This Year We'll All Vote to Decide The Future of Christmas

The holidays are officially on. It's almost like you can already feel the kindness in the air, the idea of Thanksgiving and the possibilities of Christmas are making us think outside of ourselves. On the plane this morning, the man beside me is lifting an elderly woman's bag into the overhead compartment, the flight attendant seems even happier than usual and although it's 6:00 AM on a cold morning in Omaha, Nebraska, I haven't heard a thing that wouldn't make Father Christmas proud. 

This group of people will travel across the country to visit nursing homes, hug babies and volunteer their time. This is the group of people that will stand out in the cold and sing Christmas Carols to brighten someone's night. And starting this weekend, they will spend hundreds or even thousands of dollars to find the perfects gifts for the people that they love. Every bit of it is beautiful, or it should be.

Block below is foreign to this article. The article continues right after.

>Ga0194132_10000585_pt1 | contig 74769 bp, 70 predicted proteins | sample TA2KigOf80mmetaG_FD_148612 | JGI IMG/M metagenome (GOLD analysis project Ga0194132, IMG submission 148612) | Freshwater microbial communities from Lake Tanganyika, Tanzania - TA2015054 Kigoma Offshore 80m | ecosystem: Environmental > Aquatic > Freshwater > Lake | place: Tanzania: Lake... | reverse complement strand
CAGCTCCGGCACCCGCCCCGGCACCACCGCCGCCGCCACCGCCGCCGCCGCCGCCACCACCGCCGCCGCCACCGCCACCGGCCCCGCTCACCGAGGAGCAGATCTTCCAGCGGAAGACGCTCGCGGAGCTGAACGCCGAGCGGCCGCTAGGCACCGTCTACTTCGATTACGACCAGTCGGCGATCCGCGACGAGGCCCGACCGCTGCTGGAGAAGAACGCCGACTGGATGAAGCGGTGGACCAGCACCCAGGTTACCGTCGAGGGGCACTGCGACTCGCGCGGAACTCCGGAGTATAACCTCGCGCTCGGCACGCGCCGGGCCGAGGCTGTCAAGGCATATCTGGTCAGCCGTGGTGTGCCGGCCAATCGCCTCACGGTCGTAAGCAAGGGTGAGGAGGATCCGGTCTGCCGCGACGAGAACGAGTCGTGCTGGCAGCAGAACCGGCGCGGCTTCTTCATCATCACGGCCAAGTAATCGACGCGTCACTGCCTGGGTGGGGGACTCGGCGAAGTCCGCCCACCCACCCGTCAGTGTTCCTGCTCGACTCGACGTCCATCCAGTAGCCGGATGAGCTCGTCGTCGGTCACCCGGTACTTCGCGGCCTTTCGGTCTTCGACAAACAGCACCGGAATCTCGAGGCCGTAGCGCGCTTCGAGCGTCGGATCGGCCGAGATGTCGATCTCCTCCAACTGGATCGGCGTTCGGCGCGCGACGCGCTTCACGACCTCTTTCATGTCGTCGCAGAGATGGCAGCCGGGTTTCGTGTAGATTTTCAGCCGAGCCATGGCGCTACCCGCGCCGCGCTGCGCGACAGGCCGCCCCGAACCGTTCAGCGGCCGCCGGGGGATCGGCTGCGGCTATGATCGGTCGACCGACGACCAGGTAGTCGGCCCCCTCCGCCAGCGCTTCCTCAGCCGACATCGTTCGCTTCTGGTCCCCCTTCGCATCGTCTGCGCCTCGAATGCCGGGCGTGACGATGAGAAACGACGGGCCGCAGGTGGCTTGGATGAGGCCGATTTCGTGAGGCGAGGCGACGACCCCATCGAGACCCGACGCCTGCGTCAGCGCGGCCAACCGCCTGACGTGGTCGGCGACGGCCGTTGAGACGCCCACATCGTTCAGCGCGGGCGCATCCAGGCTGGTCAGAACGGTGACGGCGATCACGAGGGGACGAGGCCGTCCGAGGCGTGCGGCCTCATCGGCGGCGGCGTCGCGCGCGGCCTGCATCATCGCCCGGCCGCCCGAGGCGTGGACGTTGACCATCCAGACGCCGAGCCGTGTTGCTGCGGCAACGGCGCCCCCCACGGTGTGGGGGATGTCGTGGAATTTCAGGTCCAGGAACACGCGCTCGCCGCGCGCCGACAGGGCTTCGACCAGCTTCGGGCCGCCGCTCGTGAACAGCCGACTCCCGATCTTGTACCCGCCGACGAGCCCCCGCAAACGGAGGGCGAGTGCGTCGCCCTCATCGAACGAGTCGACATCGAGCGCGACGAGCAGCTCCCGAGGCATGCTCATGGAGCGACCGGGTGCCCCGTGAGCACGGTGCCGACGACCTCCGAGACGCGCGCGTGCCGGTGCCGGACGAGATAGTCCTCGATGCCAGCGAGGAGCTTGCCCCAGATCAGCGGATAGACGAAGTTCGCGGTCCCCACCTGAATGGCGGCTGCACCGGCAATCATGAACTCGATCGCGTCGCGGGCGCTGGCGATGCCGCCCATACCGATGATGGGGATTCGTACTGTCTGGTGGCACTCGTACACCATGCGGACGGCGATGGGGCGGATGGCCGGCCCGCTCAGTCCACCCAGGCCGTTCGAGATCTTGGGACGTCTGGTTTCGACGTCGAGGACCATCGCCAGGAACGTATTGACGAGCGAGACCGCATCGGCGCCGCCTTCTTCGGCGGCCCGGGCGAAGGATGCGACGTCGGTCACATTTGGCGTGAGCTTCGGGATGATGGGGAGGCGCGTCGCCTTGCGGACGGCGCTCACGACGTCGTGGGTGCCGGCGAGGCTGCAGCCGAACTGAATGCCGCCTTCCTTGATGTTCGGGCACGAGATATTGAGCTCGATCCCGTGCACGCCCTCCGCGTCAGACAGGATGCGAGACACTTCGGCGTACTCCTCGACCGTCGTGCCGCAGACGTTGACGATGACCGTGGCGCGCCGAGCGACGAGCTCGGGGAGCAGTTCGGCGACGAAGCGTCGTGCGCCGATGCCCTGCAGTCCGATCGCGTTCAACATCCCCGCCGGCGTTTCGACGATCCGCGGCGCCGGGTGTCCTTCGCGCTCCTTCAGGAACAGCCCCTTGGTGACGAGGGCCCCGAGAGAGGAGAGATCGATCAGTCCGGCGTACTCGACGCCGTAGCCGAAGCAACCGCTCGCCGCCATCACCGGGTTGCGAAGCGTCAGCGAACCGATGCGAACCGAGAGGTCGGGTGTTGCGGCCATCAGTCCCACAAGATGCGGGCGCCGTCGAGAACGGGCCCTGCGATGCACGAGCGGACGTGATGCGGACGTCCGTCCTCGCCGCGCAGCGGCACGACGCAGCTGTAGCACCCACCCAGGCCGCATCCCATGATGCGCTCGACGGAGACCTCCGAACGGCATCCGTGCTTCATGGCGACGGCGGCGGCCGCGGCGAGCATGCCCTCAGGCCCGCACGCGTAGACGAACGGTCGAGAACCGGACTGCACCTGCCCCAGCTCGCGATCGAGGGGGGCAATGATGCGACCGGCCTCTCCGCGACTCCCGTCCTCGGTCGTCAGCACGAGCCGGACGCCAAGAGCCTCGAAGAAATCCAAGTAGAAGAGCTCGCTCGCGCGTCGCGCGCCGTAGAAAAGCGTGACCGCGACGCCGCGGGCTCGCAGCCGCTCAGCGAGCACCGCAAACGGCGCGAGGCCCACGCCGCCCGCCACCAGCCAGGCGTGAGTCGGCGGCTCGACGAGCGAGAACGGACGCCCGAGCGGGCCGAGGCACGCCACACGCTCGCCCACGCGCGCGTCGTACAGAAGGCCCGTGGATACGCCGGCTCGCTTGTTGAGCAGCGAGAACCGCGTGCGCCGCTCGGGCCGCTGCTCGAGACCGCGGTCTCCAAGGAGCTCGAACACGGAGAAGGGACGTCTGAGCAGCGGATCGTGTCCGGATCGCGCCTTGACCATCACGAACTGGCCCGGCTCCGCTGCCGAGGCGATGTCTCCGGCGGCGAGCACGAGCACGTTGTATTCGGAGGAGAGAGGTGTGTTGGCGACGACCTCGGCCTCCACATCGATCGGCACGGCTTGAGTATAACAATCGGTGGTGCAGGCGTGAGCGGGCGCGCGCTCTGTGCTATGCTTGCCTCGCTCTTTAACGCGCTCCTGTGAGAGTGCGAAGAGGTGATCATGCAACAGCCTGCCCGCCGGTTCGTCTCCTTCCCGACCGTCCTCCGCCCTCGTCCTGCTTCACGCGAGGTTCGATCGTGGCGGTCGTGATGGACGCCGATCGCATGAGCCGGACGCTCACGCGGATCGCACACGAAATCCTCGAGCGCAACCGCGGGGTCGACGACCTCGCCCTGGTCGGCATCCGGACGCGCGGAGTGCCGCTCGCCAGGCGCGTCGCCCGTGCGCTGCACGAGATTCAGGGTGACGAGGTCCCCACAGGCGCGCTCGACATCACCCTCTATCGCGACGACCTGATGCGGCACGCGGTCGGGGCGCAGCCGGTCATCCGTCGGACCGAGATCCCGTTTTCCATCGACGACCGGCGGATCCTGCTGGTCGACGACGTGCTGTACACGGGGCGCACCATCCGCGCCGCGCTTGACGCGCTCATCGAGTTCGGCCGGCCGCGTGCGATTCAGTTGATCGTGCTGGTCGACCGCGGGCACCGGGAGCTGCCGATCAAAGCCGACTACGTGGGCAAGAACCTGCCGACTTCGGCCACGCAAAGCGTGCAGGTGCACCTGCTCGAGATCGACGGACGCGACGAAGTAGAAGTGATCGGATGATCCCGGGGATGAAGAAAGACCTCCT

This year, people like the ones I'm sitting with will spend 619 Billion dollars on Christmas gifts. That's 619 billion votes on the future of Christmas and the future of how working people all around the world are treated as they make our gifts. 

This year, a significant percentage of those votes will be cast for products that are manufactured by one of more than 150 million child slaves. Still other gifts will be purchased from manufacturers who pay their employees too little to send their own children to school. The real tragedy in this, is that most of my airplane seat neighbors don't have any idea what they are about to do and even if they knew, most of them wouldn't know which brands to boycott and which ones to buy. 

This Holiday Season, I don't have all the answers either. But as I pack up my laptop and wish my seatmates a happy holiday, I'm more determined than ever to research, collaborate and question my way to a different level of transparency in the products that we buy. 

All around me I see customers, innovators and social entrepreneurs asking questions and demanding a new kind of honesty from the brands they buy from. It's brands like Faircloth Supply, Bull+Moose, SackCloth and Ashes, Henri Rose Decor and Patagonia that make me confident that we are on the cusp of a new era of business. An era where everyday people don't have to try to ignore the impact of their purchases but can proudly know that what they buy is changing the world.